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February 20, 2007

Project Time

Wow. Okay, I’m really excited about this upcoming project. I was thinking I would be heading off next to Costa Rica, but my supervisor changed his tune on that shortly after I got back from the holidays. He said that there was another project at the same time that I had expressed interest in, and that he and another supervisor, Freddy, were thinking of sharing the Costa Rica project. I’m pretty sure that they were just chatting one day about how cool it would be to go to Costa Rica and decided that it was feasible, and that they would go for it. That’s okay. I’ve been to Costa Rica. I’m going to Ethiopia.

I first found out about this project a little over a year ago, but my boss, Jim, didn’t want to send an engineer on it because of security. This year, the group again requested an engineer, and my boss went for it. The PI, Eric, was at UNAVCO for something and the three of us met. I asked what the housing situation would be like, and Eric said the following: We stay in people’s houses in the villages, or in a ‘hotel’—using the term loosely—if there is one, or in the remote areas we just sleep out.

I couldn’t help it. My eyes got big. Very, very cool. Sleeping out under the stars in middle-of-nowhere Ethiopia…

Posted by beth at 12:44 AM | Comments (1) | TrackBack

February 17, 2007

Fish and Food

I debated whether to go to a coffee shop to work on a project, thinking it would just be distracting, but I was hungry for a snack and couldn’t think of anything appealing to eat at home and I was headed past the coffee shop anyway so I decided to stop in. My main concern was ending up in conversation with a friendly stranger, which has happened more than once before and can be quite rewarding. I don’t think it’s ever happened in this particular coffee shop, though, so I felt safe. I bought a chai and a perogi and took a seat in the sun. The woman on one side of me seemed very involved in some task with her computer and was turned away from me, and the man on the other side looked very studious with a thick book and several notebooks on his small table. He was a bit older, and I thought maybe a professor or a graduate student, or perhaps he was in a profession like law that required research. He looked harmless.

I sat down and booted my computer and made it partway through my chai before he asked me a question. The question he asked me was, “What do you think a chocolate piranha would look like?”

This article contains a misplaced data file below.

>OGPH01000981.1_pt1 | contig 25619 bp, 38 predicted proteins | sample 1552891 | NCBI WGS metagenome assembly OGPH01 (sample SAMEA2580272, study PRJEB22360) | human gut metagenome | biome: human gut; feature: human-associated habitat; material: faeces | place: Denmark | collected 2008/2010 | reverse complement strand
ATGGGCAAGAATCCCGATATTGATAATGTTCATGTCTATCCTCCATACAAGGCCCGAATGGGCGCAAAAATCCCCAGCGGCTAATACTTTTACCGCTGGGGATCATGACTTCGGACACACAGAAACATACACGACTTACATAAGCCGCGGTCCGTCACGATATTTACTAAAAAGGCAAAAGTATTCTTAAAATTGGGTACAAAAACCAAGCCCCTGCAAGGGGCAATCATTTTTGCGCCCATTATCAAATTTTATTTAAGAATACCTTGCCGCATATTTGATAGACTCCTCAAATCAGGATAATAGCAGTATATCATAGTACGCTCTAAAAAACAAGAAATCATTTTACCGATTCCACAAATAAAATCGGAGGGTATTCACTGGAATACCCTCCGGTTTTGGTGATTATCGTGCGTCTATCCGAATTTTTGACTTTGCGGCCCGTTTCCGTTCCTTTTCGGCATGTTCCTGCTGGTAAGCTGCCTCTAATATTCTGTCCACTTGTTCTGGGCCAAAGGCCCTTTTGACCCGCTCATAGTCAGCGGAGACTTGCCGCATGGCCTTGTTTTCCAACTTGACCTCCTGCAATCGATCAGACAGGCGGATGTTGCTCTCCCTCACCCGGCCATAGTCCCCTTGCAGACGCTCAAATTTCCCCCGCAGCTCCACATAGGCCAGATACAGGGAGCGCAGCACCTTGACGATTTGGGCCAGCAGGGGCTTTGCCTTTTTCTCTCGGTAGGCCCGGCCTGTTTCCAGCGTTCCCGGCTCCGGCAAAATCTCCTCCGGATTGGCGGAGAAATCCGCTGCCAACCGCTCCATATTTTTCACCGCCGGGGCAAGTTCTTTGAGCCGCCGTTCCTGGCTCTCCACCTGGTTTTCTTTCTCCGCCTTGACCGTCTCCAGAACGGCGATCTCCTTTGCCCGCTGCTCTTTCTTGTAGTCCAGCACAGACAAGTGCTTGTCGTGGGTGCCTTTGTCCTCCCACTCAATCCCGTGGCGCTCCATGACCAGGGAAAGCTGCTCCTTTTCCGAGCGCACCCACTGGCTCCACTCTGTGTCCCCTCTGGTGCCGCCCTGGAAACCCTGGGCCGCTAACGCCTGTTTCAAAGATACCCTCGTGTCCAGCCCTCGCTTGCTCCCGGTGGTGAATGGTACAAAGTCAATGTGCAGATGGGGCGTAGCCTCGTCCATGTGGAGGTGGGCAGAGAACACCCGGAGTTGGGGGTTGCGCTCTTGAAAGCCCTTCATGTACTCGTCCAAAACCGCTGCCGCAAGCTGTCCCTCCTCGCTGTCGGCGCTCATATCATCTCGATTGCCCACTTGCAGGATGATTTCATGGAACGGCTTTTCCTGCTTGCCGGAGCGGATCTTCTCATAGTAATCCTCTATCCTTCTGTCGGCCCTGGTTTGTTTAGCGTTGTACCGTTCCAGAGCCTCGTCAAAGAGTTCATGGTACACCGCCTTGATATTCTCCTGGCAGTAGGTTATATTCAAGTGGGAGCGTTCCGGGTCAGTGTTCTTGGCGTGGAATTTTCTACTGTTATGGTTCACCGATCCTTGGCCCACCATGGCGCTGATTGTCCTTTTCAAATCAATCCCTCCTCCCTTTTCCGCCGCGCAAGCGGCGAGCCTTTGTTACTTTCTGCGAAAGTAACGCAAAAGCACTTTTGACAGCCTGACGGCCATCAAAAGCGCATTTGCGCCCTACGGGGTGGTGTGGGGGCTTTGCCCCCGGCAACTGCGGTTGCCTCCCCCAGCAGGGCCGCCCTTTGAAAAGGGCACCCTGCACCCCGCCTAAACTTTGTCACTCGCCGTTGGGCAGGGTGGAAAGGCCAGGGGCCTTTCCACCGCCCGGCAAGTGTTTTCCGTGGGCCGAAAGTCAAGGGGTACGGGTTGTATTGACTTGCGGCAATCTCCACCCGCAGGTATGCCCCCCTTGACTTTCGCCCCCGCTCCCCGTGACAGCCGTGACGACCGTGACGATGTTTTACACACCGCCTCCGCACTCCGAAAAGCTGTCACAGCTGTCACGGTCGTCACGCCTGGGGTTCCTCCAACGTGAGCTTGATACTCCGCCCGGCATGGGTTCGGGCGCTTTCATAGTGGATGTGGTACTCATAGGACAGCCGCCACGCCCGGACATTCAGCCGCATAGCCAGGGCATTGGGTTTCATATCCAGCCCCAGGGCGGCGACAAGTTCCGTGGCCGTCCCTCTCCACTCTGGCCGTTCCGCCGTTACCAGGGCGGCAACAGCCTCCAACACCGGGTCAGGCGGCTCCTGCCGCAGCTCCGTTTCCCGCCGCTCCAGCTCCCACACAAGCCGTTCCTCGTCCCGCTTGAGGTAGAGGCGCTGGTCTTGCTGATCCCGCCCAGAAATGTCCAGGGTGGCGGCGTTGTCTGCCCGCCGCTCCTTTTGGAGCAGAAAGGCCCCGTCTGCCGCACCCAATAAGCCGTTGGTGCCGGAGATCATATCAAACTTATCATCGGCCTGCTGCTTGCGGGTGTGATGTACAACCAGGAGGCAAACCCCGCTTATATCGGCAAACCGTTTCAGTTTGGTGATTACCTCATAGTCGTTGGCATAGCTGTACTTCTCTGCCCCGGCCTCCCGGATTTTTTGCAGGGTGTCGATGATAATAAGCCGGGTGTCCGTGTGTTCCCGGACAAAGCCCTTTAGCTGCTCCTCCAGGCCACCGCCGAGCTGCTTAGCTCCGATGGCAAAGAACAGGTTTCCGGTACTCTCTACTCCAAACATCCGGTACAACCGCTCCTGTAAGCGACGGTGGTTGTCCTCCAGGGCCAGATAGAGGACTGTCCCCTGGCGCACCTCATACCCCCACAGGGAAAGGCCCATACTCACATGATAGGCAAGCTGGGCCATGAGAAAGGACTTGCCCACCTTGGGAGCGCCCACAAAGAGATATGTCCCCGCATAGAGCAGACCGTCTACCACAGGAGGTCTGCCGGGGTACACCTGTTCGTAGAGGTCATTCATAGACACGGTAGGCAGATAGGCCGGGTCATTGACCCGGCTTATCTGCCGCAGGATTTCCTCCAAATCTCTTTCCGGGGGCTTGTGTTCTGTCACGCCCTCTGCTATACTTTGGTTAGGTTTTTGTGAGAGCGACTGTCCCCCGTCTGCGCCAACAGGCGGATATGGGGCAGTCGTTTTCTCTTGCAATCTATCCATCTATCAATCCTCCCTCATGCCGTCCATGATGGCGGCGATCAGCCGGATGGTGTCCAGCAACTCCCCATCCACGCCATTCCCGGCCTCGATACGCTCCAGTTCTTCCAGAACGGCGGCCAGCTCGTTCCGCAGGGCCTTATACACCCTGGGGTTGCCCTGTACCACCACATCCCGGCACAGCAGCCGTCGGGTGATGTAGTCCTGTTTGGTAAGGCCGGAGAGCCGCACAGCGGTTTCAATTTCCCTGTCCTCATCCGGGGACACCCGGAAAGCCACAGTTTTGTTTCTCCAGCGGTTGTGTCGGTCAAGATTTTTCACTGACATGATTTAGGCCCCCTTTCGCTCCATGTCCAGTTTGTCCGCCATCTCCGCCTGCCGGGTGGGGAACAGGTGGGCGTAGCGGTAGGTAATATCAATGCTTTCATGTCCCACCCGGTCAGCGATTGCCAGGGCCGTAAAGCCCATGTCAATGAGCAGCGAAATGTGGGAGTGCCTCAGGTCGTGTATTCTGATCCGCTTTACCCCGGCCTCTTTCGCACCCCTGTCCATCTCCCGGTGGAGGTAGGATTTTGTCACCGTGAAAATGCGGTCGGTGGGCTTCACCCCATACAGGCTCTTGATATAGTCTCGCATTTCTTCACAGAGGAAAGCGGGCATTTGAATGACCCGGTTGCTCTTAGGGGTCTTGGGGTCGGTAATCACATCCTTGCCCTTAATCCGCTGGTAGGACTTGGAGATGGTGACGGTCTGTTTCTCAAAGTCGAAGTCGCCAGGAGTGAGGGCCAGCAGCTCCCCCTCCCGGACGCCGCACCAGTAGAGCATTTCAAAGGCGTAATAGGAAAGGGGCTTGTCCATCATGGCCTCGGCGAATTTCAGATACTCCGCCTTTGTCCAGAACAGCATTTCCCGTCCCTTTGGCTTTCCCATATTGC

It might come as a surprise, but I wasn’t sure what he was getting at. It sounds like a fun question but I was at a loss. I didn’t really know where to go with it—there didn’t seem to be much room for creativity on that one. I mean, all I could think of was something that looked like a piranha but was chocolate. “Well, I think brown,” I said. Thinking there might be more to it, though, I played along. We talked about what it might eat and what might eat it, and mermaids was the best I could come up with—I liked the thought of something so conceptually feminine eating something as fierce as a piranha—but he didn’t seem particularly impressed. I asked if I might ask where the chocolate piranha idea came from. Well, he said, and picked up his book, it says here—he paused and then began to read—U2—the band—says they that they take their criticism and inspiration from each other. They bring a concept to the group and then battle it out together.

Okay. Still at a bit of a loss, admittedly.

Then he said—this must have appeared in one of the sentences to follow, that he didn’t read—that they are a piranha band. Pause. And you just had chocolate on the mind? I asked. I’m a chocolate conossoire, he said. I wasn’t sure what else to say. I was still trying to think of something creative to say about the chocolate piranha but was still at a loss. I can’t imagine the chocolate piranha having sharp teeth, I said. Why not? he asked. I imagine their teeth would get worn down, I said, melty or just have the chocolate tips wear off. He opened a small candy tin that he had out on his table and showed me the contents: very solid, hard, non-melty shards of cocoa beans. He offered me one. And it was good. And now I guess I can imagine chocolate piranhas having sharp teeth.

So that’s what I learned today.

Posted by beth at 8:42 PM | Comments (6) | TrackBack